Designing useful JSON feeds

Technical background: JSON, short for the javascript object notation is, much like XML, a way of encoding data, though in a less spacious fashion, and one which is also compatible with javascript syntax. A chunk of very terse XML to describe this blog might look like this:
<n>Johan Sundström's technical blog</n>

The top element, as an aside, is required in XML, even if we don't assign any special data to it. In JSON, the above entry would look like this instead:
{"u":"http://ecmanaut.blogspot.com/","n":"Johan Sundström's technical blog","d":"ecmanaut"}

This makes for a smashing combination of light-weight data transport and easy data access for javascript applications. With very little extra weight added to a chunk of JSON, it also enables javascript applications to query cooperative remote servers for data, read and act on the results, which is something the javascript security model explicitly forbids javascript to do with XML, or HTML and plain text. (As a way of protecting you from cross site scripting security holes, which is a good thing to avoid.)

Anyway, with JSON, and a bit of additional javascript to wrap it, we can include data from some other domain given that wants to share data with us, using a script tag we point there, the data will be loaded and available to other scripts further down on the page in a common variable. This is a great thing, whose use is slowly spreading, with pioneering sites such as the cooperative bookmarking and tagging service Del.icio.us, that offers not only RSS feeds of the bookmarks people make, but also JSON feeds.

This article will show what Del.icio.us does, why they do, and suggest best practices for making this kind of JSON feeds even more useful to applications developers. This is what Del.icio.us adds to the bit of JSON above:
if(typeof(Delicious) == 'undefined')
  Delicious = {};
Delicious.posts = [
{"u":"http://ecmanaut.blogspot.com/","n":"Johan Sundström's technical blog","d":"ecmanaut"}]

This does two things. First, it peeks to see if there is already a Delicious object defined. If it isn't, it makes a new one, a plain empty container. This is a good way of making sure that other data sources in your API can be included later on in the page, coexisting peacefully without overwriting one another, or adding variable clutter in the global scope. (It is also good for branding! ;-) Then, it assigns our bit of JSON into the first element of an array -- or, in case we asked for lots of entities, fills up an entire arrayful of them.

Now, a later script on the page can do whatever it wants with the data in Delicious.posts, and all is fine and dandy. This is how the category menu on the right of this blog is built, by the way, asking Del.icio.us for posts on my blog carrying the appropriate tag. (In case this sounded very interesting, read more in this article.)

This is all you need for static content pages, being loaded with the page, parsed and executed once only. AJAX applications are typically more long lived, and often do what they do without the luxury of reloading themselves as soon as they want more data to crunch on. Adding support for this isn't hard either: this is what we add at the end of our JSON feed:
if(Delicious.callbacks && Delicious.callbacks.posts)
Delicious.callbacks.posts( Delicious.posts );

What happens here? Well, first we peek to see if there is a Delicious.callbacks object defined. If there is, we peek inside it, to see whether there is a callback Delicious.callbacks.posts installed for the page that sends the Delicious.posts data. If there was, we call it, passing the data, and let the callback do whatever its application requires of it.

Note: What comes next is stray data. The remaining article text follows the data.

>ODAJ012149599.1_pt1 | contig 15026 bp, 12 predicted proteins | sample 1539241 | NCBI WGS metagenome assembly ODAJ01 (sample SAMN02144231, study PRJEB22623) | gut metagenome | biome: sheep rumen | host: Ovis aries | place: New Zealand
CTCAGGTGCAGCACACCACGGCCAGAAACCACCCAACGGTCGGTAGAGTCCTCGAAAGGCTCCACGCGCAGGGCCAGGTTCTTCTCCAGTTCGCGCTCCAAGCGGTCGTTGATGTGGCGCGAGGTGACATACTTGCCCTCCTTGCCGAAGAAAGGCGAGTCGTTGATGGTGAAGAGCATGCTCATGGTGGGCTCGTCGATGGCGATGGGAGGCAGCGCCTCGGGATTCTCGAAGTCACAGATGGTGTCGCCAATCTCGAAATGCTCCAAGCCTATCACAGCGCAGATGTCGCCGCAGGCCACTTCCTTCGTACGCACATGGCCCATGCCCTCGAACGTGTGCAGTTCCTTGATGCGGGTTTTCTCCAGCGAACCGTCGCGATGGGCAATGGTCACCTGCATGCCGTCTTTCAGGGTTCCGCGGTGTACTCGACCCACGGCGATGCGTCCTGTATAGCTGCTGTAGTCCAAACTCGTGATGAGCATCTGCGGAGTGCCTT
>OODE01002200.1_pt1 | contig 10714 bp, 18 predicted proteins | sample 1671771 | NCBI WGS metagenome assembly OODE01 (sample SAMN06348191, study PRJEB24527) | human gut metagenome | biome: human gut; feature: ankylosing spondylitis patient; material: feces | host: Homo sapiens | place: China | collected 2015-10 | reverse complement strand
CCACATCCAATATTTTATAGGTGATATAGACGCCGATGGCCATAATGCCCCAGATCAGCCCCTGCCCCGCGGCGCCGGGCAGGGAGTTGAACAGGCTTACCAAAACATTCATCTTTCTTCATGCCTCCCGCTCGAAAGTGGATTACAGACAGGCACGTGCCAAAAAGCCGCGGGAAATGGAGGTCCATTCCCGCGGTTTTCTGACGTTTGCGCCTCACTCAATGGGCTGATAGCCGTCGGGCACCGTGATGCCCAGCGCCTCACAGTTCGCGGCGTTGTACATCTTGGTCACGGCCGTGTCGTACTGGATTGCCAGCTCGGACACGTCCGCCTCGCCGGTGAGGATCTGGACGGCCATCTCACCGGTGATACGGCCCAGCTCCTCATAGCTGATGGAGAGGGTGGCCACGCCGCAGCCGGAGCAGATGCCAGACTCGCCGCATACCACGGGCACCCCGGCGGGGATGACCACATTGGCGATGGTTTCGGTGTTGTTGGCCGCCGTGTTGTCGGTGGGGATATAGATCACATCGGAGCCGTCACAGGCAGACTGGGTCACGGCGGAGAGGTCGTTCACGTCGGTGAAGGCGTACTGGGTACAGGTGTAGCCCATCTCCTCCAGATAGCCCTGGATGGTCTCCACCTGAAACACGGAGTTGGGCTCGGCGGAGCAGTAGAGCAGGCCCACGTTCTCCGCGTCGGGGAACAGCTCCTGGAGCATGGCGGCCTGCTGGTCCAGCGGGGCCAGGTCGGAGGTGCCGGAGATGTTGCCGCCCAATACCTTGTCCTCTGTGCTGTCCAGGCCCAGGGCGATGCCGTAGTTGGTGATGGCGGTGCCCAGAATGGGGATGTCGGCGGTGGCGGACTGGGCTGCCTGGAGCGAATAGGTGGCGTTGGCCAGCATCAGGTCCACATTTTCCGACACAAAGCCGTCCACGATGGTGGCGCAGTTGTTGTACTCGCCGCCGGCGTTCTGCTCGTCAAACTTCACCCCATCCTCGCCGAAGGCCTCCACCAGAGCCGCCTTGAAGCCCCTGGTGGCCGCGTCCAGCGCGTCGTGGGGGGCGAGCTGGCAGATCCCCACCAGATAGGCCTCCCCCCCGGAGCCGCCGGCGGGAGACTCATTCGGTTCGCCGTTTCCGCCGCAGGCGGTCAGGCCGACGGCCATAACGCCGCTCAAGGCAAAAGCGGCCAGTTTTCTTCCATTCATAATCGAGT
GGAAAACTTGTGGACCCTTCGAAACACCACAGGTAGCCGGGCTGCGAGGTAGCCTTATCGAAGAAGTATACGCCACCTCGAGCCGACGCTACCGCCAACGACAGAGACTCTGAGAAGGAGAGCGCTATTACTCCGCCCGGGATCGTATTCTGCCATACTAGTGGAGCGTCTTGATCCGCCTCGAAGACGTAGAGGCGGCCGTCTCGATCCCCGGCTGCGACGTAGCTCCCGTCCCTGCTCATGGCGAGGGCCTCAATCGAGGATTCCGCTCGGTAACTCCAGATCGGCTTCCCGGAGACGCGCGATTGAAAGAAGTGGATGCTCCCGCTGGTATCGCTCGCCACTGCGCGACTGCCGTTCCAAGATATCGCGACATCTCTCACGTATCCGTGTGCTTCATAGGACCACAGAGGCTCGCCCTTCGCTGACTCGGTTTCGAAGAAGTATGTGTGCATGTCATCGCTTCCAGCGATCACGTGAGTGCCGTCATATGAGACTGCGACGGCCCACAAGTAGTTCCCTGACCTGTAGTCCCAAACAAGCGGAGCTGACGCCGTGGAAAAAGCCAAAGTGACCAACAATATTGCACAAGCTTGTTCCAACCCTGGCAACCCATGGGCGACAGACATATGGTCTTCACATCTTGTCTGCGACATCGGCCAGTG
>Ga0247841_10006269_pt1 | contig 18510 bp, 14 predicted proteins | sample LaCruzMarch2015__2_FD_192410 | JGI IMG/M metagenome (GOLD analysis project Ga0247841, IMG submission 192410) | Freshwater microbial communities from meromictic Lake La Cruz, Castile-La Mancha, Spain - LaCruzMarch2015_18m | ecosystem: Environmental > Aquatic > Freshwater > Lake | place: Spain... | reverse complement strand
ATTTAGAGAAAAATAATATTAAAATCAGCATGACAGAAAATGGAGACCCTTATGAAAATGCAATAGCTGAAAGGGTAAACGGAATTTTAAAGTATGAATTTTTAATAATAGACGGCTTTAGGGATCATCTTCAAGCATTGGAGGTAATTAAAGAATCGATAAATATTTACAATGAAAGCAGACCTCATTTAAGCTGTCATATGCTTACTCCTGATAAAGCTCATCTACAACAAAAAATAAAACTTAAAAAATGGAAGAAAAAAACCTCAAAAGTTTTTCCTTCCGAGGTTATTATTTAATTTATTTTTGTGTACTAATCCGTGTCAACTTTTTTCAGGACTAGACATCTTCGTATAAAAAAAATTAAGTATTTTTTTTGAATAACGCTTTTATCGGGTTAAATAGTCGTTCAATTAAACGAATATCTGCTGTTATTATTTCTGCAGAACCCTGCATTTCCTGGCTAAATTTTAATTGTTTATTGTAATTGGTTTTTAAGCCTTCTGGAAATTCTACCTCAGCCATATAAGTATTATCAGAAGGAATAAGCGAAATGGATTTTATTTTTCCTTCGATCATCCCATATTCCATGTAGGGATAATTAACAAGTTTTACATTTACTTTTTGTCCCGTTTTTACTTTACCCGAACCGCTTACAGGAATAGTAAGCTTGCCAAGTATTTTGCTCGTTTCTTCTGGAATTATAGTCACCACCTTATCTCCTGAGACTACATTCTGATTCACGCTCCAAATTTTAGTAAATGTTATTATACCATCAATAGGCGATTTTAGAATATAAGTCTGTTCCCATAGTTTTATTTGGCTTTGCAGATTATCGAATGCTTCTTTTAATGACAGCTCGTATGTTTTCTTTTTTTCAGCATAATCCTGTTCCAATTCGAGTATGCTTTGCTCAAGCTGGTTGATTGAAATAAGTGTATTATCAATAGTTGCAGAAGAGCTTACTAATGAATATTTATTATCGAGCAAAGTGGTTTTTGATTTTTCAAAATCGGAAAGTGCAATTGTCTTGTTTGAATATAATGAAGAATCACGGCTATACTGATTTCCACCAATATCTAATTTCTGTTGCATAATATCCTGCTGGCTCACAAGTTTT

A very rudimentary example script using the API could now look like this:
<script type="text/javascript">
Delicious = { callbacks:{ posts:got_posts, tags:got_tags }};
function got_posts( posts )
alert( posts.length + ' posts matched.' );

function got_tags( tagnames, usernames )
alert( tagnames.length + ' tags shared by ' +
usernames.length + ' users.' );
<script type="text/javascript" src="http://api.url/">

The tags member of the callbacks object is for another (fictious) API, which in this example is called with two arrays of data, one carrying a number of tag names, the other an array of user names who use all of these tags.

With a callback approach like this, an AJAX application can create new <script> tags to its page to perform successive requests to a data source and get alerted of the new data when it arrives. As neither HTML nor javascript provide any means of annotation for when a <script> tag has completed loading, we would otherwise have to do lots of housekeeping and polling to find out when the new content arrives, or to perform advanced feats of magic most javascript programmers are not familiar or comfortable with. Callbacks solve that.

The approach outlined above does not solve another problem, though: handling multiple simultaneous requests. To do that, we also need to be sure each request gets handled by its own callback. This is best solved as a separate mode of invoking your API, by providing an additional URL parameter stating the name of the callback to run, or, more precisely, what javascript expression that should be invoked to call the right callback with your data. With this direct approach, we are best off not assigning any variable at all, but rather just pass the callback the data we feed it, right away.

Assuming our query parameter be named cb, we get invoked like this:
<script type="text/javascript" src="http://api.url/?cb=callbacks[17]">

and we return the code (as this is a call for our fictious tags call):
if(typeof callbacks[17] == 'function')
  callbacks[17]( ["Web2.0","Del.icio.us"],
                 ["John","Eric","Bruce"] );

-- copying the parameter verbatim.

And the web is suddenly a slightly better place than it was, thanks to your application.
blog comments powered by Disqus